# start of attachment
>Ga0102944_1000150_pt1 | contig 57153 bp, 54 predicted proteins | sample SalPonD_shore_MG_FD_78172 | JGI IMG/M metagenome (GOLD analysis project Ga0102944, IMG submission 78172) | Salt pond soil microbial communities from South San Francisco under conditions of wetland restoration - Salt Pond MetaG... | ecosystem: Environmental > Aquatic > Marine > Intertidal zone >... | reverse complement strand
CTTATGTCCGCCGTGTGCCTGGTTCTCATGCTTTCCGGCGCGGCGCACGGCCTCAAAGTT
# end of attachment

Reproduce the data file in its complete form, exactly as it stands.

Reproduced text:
>Ga0102944_1000150_pt1 | contig 57153 bp, 54 predicted proteins | sample SalPonD_shore_MG_FD_78172 | JGI IMG/M metagenome (GOLD analysis project Ga0102944, IMG submission 78172) | Salt pond soil microbial communities from South San Francisco under conditions of wetland restoration - Salt Pond MetaG... | ecosystem: Environmental > Aquatic > Marine > Intertidal zone >... | reverse complement strand
CTTATGTCCGCCGTGTGCCTGGTTCTCATGCTTTCCGGCGCGGCGCACGGCCTCAAAGTT